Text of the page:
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Dinosaur-killer Asteroid Triggered a Global Warming which lasted 100,000 Years

Around 66 million years ago, an asteroid or comet at least 10 kilometers (6 miles) in diameter impacted a few miles from the present-day town of Chicxulub in Mexico (hence it is dubbed as the “Chicxulub impactor”), at around 64,000 kilometers per hour (40,000 mph). The impact has created a crater (Chicxulub crater) more than 180 km (110 miles) in diameter. But, what’s more, the energy of the impact (which is equivalent of about ten billion Hiroshima atom bombs) vaporized the rock which was rich in sulfur compounds, filling the air with a thick cloud of dust, similar to that created by a catastrophic volcanic eruption. This cloud blocked out the sun at least for a decade and caused a global, dark winter: even in the tropics the temperatures were barely above freezing, and the average global temperature was below 0°C (32°F). Before the impact, the average global temperature was around 26°C (47°F), so this means a huge drop. And the recovery time was more than 30 years! The dinosaurs which had dominated the Earth for more than 150 million years were used to living in a lush climate and were already in decline, so non-avian dinosaurs couldn’t survive after the last deadly blow.
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What’s the Difference Between a Meteoroid, a Meteor, a Meteorite, an Asteroid, and a Comet?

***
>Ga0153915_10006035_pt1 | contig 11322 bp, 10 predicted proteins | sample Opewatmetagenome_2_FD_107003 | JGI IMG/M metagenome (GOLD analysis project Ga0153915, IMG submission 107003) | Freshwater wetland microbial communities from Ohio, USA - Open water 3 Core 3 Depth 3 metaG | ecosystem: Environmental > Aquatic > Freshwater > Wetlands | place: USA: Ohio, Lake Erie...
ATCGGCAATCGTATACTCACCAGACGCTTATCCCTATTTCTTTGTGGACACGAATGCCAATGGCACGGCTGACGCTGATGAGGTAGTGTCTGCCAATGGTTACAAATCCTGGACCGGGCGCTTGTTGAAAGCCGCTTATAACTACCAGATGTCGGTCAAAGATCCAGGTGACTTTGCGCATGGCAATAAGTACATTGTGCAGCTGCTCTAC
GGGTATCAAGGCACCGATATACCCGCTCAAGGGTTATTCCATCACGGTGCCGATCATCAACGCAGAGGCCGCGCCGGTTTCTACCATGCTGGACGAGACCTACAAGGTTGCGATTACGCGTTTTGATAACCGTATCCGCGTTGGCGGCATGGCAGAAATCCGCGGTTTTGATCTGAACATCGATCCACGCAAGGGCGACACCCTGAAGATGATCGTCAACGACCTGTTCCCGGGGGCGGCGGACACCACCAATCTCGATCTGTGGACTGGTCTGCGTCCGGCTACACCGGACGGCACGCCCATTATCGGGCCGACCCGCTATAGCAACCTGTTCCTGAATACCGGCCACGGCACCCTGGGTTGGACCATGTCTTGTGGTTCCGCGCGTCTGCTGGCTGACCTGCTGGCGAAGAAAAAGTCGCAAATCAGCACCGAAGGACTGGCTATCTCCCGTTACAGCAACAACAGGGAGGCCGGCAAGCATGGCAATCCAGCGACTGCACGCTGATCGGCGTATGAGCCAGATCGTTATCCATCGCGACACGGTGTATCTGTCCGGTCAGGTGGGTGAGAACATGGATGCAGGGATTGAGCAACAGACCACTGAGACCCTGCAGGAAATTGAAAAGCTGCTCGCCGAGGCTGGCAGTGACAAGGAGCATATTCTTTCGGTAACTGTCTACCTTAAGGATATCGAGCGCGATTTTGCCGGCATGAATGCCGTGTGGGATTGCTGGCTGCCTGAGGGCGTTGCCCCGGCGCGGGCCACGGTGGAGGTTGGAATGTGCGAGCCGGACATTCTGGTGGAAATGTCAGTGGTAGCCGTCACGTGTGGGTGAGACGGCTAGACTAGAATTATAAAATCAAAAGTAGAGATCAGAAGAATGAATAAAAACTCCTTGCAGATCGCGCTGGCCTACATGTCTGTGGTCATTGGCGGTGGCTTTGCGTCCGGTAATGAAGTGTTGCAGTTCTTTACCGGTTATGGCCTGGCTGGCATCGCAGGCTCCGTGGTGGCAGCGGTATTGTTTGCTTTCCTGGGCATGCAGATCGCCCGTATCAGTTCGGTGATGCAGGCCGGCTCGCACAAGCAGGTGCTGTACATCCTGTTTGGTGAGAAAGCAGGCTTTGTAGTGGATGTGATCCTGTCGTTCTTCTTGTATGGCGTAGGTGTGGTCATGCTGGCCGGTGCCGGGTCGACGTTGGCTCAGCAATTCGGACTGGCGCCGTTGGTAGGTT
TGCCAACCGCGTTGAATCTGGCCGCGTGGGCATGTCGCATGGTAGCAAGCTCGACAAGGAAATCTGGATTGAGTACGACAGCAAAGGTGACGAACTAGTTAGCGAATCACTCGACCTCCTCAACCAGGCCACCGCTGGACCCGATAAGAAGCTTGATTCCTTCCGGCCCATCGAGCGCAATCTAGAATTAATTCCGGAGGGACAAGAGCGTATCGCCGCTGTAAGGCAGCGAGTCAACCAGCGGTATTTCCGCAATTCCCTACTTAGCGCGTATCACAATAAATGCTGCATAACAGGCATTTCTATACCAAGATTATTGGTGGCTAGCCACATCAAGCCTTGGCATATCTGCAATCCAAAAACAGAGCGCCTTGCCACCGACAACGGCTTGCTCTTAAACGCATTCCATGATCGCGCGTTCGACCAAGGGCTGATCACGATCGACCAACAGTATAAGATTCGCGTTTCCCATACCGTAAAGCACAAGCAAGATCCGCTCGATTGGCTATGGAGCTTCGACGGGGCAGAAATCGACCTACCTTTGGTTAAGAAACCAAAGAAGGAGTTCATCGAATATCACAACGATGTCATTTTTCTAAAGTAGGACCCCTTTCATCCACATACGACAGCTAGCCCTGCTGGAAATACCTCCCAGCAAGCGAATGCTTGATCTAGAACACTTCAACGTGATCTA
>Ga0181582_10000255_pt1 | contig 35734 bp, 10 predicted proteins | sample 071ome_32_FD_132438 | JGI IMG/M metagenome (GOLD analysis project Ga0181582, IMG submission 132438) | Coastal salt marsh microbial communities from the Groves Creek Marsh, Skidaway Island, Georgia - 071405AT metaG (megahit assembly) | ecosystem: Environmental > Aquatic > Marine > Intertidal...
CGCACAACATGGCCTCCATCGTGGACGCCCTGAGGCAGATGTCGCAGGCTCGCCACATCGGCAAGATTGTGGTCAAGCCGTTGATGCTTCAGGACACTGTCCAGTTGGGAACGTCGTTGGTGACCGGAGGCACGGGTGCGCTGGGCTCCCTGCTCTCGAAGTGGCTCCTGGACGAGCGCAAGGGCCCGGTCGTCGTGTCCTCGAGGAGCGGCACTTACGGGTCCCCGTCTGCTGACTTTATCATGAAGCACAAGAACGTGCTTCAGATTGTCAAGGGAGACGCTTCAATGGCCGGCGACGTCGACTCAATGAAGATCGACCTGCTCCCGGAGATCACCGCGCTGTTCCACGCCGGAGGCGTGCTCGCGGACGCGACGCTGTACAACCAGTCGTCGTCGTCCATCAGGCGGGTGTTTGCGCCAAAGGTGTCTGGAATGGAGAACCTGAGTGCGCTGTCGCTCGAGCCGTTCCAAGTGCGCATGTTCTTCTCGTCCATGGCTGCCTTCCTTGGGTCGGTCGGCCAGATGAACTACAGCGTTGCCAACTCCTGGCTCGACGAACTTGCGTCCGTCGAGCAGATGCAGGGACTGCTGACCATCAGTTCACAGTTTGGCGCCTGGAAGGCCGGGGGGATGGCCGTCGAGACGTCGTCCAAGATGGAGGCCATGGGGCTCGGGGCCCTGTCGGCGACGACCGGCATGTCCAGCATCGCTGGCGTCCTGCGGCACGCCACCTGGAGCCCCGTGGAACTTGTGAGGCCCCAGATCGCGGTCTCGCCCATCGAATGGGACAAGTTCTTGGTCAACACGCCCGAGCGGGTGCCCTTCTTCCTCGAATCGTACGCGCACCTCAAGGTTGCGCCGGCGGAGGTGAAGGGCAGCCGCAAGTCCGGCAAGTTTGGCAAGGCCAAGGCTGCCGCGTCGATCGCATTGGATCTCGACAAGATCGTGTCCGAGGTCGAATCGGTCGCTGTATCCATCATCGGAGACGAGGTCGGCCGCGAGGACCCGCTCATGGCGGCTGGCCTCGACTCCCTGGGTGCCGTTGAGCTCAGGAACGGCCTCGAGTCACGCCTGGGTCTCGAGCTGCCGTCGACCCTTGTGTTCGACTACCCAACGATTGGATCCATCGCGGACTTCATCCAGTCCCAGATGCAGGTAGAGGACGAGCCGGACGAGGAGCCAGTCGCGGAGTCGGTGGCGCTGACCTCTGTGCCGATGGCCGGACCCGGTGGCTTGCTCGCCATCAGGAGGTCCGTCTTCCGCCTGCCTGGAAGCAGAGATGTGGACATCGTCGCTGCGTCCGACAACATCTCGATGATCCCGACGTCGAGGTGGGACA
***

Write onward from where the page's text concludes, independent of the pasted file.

Hint: they are all space rocks. But, there are some differences. The biggest difference between an asteroid and a comet, for example, is what they are made of.
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Most species hold their geographic range if we limit global warming to 1.5°C, study says

If we limit global warming to 1.5°C rather than 2°C above the pre-industrial levels by the year 2100, the impacts of climate change would be much less dramatic, a new study says. According to the researchers, for vertebrates and plants, the number of species losing more than half their geographic range by 2100 will be halved when warming is limited to 1.5°C, compared with projected losses at 2°C. It would be even better for insects, the most diverse group of animals on Earth: the number is reduced by two-thirds.
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Endangered animals more likely to get donated if they’re cute, study says

43% of Americans would be more likely to donate to an endangered species if it were cute, according to a study titled “Selective Sympathy: Comparing Sentiment Toward the Appearance of Endangered Species” published by African Wildlife Foundation (AWF). A team at AWF has surveyed 1k Americans on how much they know about wildlife conservation, and how much they’re willing to open their wallets to help endangered animals. Here’s what they found: